“They’re definitely narcissistic,” Camilla replies automatically. She’s been to China before, to a small village without such technology, so I figure she’s in a better place to make comparisons; at least, she’s had more experience.

“But isn’t China a community-oriented society?”

“That’s the thing,” Camilla replies, “In order for society to function, everyone has to participate. Everyone’s important.”

“So a community-oriented society, next to an individualistic-society, almost places more emphasis on the individual because everyone depends on everyone else to succeed?”


*I have since talked to Camilla about her views on Chinese self-confidence: She says that the Chinese are narcissistic yet without any degree of self-confidence.*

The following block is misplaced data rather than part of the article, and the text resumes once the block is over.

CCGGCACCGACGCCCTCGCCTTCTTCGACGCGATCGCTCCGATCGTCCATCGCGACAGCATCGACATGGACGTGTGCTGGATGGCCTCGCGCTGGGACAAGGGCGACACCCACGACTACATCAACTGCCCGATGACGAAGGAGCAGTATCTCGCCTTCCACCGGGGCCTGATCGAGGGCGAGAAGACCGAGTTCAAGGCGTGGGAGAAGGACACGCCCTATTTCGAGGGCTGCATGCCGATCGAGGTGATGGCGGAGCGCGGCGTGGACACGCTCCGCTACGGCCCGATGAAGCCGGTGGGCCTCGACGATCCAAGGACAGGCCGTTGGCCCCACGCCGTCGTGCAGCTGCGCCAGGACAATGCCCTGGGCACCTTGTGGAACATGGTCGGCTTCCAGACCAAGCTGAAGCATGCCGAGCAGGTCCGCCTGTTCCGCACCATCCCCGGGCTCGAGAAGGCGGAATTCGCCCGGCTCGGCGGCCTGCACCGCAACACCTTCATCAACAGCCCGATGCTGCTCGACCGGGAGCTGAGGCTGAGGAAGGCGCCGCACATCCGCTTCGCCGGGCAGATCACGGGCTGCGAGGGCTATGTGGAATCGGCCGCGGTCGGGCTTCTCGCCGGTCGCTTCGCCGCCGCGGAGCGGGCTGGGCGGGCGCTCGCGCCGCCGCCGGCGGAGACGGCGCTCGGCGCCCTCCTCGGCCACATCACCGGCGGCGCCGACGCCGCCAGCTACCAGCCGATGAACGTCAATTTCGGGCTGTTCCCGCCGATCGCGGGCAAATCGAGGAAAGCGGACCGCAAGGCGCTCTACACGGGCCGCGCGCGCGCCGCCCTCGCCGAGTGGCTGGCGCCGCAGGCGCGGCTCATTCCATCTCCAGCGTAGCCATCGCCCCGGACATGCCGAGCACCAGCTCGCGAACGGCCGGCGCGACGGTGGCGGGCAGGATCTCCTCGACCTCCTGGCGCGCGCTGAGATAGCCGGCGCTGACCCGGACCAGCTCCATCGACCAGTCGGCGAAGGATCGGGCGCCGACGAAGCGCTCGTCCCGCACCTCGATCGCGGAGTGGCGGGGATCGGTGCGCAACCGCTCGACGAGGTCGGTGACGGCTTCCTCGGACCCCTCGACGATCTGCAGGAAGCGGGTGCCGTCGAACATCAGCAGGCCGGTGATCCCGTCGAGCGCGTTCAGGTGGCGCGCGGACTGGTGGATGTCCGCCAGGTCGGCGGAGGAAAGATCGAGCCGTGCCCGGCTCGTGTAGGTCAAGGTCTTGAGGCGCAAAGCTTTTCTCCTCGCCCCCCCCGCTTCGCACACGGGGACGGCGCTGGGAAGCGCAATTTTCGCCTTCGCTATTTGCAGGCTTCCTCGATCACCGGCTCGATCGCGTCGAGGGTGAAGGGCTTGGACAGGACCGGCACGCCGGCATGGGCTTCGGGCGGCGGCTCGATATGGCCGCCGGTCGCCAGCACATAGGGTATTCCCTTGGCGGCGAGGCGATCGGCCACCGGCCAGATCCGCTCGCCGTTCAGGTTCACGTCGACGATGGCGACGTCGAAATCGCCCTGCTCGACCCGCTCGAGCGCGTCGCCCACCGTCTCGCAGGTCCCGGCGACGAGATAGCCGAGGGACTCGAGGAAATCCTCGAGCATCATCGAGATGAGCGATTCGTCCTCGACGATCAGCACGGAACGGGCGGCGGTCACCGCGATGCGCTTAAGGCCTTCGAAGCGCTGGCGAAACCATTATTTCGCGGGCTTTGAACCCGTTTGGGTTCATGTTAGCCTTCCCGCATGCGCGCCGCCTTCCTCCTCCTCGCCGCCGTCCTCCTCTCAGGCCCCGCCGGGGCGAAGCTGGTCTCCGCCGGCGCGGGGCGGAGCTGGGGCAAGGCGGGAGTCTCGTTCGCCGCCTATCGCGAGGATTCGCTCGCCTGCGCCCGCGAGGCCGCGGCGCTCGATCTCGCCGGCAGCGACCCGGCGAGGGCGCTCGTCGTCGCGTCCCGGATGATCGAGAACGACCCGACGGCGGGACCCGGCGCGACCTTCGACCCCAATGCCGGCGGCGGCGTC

“It’s funny,” I note, parasols bouncing by our heads.

“What is?”

“That in a community of 1.3 billion people, people can still feel certain of their own importance.” *I write this now with a tinge of self-consciousness; I write a blog and possibly believe that I’ll write something novel when I’m one of billions myself.*